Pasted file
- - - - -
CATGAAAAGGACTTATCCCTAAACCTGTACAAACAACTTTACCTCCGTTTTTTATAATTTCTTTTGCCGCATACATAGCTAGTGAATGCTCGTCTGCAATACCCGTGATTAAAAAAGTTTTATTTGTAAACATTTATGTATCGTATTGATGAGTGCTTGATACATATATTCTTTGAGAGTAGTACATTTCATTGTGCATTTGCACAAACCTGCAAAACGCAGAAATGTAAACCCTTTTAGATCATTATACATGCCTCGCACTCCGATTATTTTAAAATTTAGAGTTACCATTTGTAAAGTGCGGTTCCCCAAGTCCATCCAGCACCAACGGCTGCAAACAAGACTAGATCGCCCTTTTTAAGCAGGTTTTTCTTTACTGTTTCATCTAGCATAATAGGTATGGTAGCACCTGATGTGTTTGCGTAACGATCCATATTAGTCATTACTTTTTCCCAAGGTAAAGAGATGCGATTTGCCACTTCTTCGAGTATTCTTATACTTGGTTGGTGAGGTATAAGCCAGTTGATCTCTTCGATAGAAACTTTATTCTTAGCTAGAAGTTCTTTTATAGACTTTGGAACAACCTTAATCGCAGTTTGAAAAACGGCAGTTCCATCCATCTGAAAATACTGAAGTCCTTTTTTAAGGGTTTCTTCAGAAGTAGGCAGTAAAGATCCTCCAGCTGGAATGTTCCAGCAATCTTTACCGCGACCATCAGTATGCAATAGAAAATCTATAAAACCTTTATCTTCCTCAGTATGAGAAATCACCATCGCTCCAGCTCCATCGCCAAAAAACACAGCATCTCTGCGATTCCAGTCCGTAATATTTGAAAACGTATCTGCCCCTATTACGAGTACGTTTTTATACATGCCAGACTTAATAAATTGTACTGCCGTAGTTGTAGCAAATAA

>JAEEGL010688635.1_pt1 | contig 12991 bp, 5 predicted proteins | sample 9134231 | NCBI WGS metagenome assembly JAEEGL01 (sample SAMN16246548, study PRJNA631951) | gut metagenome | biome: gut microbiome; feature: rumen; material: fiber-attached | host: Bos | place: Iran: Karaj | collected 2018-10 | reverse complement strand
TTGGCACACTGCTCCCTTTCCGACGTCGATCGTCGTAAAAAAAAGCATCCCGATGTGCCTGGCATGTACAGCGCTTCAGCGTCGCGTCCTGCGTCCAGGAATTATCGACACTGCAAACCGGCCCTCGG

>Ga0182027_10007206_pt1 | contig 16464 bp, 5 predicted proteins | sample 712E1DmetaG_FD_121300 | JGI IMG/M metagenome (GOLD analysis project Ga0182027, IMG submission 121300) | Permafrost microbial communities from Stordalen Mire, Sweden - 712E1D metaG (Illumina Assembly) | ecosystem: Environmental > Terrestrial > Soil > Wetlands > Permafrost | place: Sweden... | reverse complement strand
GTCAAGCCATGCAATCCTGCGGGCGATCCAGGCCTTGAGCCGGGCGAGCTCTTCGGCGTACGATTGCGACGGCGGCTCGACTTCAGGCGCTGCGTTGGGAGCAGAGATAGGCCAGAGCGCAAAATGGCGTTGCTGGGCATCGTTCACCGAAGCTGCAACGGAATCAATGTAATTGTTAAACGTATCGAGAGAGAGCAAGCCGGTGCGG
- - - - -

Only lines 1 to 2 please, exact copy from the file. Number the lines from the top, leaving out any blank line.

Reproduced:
CATGAAAAGGACTTATCCCTAAACCTGTACAAACAACTTTACCTCCGTTTTTTATAATTTCTTTTGCCGCATACATAGCTAGTGAATGCTCGTCTGCAATACCCGTGATTAAAAAAGTTTTATTTGTAAACATTTATGTATCGTATTGATGAGTGCTTGATACATATATTCTTTGAGAGTAGTACATTTCATTGTGCATTTGCACAAACCTGCAAAACGCAGAAATGTAAACCCTTTTAGATCATTATACATGCCTCGCACTCCGATTATTTTAAAATTTAGAGTTACCATTTGTAAAGTGCGGTTCCCCAAGTCCATCCAGCACCAACGGCTGCAAACAAGACTAGATCGCCCTTTTTAAGCAGGTTTTTCTTTACTGTTTCATCTAGCATAATAGGTATGGTAGCACCTGATGTGTTTGCGTAACGATCCATATTAGTCATTACTTTTTCCCAAGGTAAAGAGATGCGATTTGCCACTTCTTCGAGTATTCTTATACTTGGTTGGTGAGGTATAAGCCAGTTGATCTCTTCGATAGAAACTTTATTCTTAGCTAGAAGTTCTTTTATAGACTTTGGAACAACCTTAATCGCAGTTTGAAAAACGGCAGTTCCATCCATCTGAAAATACTGAAGTCCTTTTTTAAGGGTTTCTTCAGAAGTAGGCAGTAAAGATCCTCCAGCTGGAATGTTCCAGCAATCTTTACCGCGACCATCAGTATGCAATAGAAAATCTATAAAACCTTTATCTTCCTCAGTATGAGAAATCACCATCGCTCCAGCTCCATCGCCAAAAAACACAGCATCTCTGCGATTCCAGTCCGTAATATTTGAAAACGTATCTGCCCCTATTACGAGTACGTTTTTATACATGCCAGACTTAATAAATTGTACTGCCGTAGTTGTAGCAAATAA

>JAEEGL010688635.1_pt1 | contig 12991 bp, 5 predicted proteins | sample 9134231 | NCBI WGS metagenome assembly JAEEGL01 (sample SAMN16246548, study PRJNA631951) | gut metagenome | biome: gut microbiome; feature: rumen; material: fiber-attached | host: Bos | place: Iran: Karaj | collected 2018-10 | reverse complement strand